Despite the vast time separation, the two scrolls are similar both stylistically and thematically. This may be attributable in part to the transcription (or translation) of the Cangjie poems by the later Chinese poet, known as “the Sculptor” because of his work as one of the creators of the First Emperor’s underground army. In addition, both poem series are translated into English by a mysterious figure known only as “E. O.” The translator also provides an afterword.

But the book begins with a foreword by John Briscoe, who identifies himself as “a lawyer whose practice takes me to East Asia.” There, we are told, he met E.O., who asked him “to act as agent to bring this work to publication.” (Briscoe in turn asked me to assist in producing the publication — under the imprint of Risk Press, directed by Charlie Pendergast — and I will talk a bit about the book’s design in a subsequent post.)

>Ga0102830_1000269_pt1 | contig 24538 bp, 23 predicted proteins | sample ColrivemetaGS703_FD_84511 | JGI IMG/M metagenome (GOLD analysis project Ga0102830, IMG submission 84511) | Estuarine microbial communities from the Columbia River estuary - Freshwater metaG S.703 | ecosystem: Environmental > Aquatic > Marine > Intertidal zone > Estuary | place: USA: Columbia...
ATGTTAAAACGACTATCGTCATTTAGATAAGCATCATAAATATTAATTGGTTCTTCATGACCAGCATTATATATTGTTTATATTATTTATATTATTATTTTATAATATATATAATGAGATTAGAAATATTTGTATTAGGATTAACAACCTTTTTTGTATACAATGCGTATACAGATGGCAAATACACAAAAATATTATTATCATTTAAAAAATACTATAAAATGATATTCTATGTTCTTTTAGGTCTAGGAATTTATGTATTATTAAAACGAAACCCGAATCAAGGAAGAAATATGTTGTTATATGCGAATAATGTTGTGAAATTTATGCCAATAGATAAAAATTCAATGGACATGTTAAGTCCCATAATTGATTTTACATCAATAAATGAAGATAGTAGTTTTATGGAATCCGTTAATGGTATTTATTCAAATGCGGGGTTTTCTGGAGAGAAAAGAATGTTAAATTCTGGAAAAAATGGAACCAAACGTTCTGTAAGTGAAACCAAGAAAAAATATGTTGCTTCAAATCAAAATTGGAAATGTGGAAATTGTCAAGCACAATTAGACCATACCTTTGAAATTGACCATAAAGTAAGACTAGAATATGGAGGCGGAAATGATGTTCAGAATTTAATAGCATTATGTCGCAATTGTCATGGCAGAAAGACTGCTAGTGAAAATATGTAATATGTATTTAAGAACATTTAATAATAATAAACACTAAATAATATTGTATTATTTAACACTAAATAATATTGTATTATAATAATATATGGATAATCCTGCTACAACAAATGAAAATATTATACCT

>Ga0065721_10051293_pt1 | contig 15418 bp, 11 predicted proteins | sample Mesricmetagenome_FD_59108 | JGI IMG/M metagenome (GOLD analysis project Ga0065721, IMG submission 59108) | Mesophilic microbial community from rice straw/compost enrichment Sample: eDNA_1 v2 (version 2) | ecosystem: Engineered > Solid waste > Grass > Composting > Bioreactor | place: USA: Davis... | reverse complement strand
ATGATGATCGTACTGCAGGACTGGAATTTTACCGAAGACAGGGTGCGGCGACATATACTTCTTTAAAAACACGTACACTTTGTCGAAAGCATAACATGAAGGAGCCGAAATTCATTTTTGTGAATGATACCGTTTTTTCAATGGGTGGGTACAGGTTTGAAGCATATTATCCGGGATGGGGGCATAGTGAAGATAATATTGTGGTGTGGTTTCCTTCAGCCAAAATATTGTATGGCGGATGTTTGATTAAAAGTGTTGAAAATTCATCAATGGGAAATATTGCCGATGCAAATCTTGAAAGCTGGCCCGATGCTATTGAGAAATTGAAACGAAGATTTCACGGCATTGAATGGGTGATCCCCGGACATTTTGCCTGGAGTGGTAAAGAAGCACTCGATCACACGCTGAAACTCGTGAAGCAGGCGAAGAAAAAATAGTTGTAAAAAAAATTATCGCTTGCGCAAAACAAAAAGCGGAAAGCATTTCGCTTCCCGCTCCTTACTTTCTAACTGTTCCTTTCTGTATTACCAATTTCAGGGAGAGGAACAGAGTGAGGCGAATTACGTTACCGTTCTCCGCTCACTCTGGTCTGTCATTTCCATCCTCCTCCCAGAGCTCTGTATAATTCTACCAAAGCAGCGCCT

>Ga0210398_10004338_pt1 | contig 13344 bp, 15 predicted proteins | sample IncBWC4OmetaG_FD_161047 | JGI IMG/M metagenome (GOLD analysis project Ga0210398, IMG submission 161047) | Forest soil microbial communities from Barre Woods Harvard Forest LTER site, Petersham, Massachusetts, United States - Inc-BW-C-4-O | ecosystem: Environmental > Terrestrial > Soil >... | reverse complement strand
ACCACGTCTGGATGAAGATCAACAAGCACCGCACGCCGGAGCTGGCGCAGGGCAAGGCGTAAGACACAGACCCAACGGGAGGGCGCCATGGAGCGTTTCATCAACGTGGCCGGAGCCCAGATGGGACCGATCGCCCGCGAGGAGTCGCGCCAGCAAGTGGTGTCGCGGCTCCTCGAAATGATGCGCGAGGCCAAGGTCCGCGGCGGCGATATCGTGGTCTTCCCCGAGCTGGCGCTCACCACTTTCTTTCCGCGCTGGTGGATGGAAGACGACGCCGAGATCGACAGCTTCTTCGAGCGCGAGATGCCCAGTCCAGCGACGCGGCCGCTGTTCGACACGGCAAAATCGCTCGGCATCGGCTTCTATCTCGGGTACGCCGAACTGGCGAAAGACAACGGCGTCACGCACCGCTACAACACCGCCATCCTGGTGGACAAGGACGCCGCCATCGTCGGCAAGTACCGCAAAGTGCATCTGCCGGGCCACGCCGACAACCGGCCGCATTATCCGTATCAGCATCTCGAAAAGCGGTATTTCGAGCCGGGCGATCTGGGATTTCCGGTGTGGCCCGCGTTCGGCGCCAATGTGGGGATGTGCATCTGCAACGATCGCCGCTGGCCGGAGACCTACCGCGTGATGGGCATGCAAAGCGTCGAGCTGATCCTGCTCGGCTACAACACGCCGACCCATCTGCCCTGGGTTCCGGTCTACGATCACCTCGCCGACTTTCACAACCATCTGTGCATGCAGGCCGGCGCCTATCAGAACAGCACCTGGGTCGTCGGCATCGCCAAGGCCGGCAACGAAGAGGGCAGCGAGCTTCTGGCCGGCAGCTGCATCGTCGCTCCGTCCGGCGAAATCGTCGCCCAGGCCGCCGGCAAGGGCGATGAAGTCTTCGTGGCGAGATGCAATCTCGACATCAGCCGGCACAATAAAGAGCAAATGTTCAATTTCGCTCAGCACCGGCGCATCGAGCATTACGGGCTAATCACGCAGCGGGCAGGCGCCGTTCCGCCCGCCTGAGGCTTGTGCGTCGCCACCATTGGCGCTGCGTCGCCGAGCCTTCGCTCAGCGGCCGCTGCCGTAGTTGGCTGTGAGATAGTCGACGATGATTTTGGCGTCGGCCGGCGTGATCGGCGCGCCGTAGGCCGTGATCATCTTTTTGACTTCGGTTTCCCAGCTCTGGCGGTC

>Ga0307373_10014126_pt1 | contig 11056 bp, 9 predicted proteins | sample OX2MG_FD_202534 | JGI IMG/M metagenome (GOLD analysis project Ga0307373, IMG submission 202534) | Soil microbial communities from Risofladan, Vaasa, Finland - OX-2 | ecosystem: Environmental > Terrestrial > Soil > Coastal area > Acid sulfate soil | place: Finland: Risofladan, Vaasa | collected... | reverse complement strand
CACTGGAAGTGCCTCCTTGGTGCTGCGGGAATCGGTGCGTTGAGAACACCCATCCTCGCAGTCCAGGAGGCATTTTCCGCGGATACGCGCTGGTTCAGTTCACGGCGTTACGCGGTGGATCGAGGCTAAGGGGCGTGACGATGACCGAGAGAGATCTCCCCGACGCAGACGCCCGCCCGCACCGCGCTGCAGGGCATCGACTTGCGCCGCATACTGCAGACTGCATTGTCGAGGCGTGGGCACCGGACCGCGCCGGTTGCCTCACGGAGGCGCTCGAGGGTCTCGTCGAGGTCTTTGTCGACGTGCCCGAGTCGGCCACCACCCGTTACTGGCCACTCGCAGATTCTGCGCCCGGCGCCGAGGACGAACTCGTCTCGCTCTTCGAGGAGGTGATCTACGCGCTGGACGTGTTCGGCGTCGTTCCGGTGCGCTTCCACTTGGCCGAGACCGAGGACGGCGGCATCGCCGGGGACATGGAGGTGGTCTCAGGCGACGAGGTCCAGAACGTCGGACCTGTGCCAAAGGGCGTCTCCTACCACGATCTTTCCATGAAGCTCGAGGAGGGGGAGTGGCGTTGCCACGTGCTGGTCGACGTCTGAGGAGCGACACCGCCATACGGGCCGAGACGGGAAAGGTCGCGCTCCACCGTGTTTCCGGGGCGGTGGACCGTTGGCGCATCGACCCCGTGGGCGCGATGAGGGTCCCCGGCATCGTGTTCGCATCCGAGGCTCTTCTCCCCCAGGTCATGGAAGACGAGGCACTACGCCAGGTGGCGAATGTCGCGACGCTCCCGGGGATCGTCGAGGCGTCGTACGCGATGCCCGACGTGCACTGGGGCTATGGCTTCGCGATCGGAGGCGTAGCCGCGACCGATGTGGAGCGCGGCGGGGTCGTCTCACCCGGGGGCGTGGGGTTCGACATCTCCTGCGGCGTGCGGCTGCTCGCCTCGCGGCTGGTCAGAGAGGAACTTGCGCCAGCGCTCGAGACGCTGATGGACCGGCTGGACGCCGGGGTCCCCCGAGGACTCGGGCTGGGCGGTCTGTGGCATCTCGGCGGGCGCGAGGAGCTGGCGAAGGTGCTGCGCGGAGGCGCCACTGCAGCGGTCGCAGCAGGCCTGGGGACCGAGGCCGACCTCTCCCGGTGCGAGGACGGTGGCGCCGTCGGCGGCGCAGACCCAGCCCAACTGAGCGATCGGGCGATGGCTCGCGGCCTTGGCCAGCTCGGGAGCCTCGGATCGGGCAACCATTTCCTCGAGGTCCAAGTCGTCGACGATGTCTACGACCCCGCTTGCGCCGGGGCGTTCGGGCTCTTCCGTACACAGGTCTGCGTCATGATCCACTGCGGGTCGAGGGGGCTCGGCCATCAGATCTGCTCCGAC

Seventeenth-century portrait of Cangjie (detail) by an unknown artist.

Seventeenth-century portrait of Cangjie (detail) by an unknown artist.

Briscoe touches on the story of the poems’ creation and their journey into English, but this is explained most fully in the translator’s afterword. E. O.’s prose style is more florid than Briscoe’s (though this is not particularly evident in the poems). This is how he begins: